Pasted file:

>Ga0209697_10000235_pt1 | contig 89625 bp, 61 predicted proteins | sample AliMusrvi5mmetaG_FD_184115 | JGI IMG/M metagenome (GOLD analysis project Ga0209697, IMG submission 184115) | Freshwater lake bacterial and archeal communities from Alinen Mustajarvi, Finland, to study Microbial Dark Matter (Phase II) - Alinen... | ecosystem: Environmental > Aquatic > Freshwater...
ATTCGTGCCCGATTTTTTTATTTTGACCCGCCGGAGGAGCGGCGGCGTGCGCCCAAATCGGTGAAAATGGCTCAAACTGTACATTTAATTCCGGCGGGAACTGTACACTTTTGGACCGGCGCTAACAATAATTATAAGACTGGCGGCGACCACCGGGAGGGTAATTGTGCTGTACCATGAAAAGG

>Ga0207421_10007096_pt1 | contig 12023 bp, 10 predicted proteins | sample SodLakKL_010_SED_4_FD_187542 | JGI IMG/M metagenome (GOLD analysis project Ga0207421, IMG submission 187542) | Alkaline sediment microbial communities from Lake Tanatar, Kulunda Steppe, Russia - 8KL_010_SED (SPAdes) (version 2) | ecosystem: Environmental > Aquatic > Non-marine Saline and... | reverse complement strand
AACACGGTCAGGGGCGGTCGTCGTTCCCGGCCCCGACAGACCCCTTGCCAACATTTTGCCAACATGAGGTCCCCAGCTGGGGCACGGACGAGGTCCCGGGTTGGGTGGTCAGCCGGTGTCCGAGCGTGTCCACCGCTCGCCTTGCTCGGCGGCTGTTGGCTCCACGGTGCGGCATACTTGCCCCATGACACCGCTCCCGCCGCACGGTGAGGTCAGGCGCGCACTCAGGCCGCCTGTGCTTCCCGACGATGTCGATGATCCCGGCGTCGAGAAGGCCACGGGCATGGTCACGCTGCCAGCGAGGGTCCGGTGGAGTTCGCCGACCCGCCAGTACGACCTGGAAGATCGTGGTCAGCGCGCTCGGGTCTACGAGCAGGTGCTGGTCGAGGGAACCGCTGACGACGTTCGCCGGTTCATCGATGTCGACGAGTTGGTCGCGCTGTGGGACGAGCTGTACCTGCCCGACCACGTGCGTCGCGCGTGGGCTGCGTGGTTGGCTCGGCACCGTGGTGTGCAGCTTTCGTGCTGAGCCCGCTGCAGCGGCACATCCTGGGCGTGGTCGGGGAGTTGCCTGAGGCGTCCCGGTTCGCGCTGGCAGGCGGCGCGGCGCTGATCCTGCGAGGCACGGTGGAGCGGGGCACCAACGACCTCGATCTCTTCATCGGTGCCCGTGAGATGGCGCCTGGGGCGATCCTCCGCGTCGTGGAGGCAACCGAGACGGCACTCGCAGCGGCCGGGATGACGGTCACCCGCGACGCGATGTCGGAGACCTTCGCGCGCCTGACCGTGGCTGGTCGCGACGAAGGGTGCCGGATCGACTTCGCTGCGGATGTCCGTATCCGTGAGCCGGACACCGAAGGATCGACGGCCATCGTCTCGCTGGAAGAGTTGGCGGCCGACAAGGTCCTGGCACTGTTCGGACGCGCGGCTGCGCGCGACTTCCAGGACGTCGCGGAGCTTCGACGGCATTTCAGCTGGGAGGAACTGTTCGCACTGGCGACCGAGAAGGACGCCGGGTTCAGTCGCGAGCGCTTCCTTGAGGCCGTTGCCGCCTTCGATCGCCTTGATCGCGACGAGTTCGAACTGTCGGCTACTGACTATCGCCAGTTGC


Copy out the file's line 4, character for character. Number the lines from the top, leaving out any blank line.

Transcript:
AACACGGTCAGGGGCGGTCGTCGTTCCCGGCCCCGACAGACCCCTTGCCAACATTTTGCCAACATGAGGTCCCCAGCTGGGGCACGGACGAGGTCCCGGGTTGGGTGGTCAGCCGGTGTCCGAGCGTGTCCACCGCTCGCCTTGCTCGGCGGCTGTTGGCTCCACGGTGCGGCATACTTGCCCCATGACACCGCTCCCGCCGCACGGTGAGGTCAGGCGCGCACTCAGGCCGCCTGTGCTTCCCGACGATGTCGATGATCCCGGCGTCGAGAAGGCCACGGGCATGGTCACGCTGCCAGCGAGGGTCCGGTGGAGTTCGCCGACCCGCCAGTACGACCTGGAAGATCGTGGTCAGCGCGCTCGGGTCTACGAGCAGGTGCTGGTCGAGGGAACCGCTGACGACGTTCGCCGGTTCATCGATGTCGACGAGTTGGTCGCGCTGTGGGACGAGCTGTACCTGCCCGACCACGTGCGTCGCGCGTGGGCTGCGTGGTTGGCTCGGCACCGTGGTGTGCAGCTTTCGTGCTGAGCCCGCTGCAGCGGCACATCCTGGGCGTGGTCGGGGAGTTGCCTGAGGCGTCCCGGTTCGCGCTGGCAGGCGGCGCGGCGCTGATCCTGCGAGGCACGGTGGAGCGGGGCACCAACGACCTCGATCTCTTCATCGGTGCCCGTGAGATGGCGCCTGGGGCGATCCTCCGCGTCGTGGAGGCAACCGAGACGGCACTCGCAGCGGCCGGGATGACGGTCACCCGCGACGCGATGTCGGAGACCTTCGCGCGCCTGACCGTGGCTGGTCGCGACGAAGGGTGCCGGATCGACTTCGCTGCGGATGTCCGTATCCGTGAGCCGGACACCGAAGGATCGACGGCCATCGTCTCGCTGGAAGAGTTGGCGGCCGACAAGGTCCTGGCACTGTTCGGACGCGCGGCTGCGCGCGACTTCCAGGACGTCGCGGAGCTTCGACGGCATTTCAGCTGGGAGGAACTGTTCGCACTGGCGACCGAGAAGGACGCCGGGTTCAGTCGCGAGCGCTTCCTTGAGGCCGTTGCCGCCTTCGATCGCCTTGATCGCGACGAGTTCGAACTGTCGGCTACTGACTATCGCCAGTTGC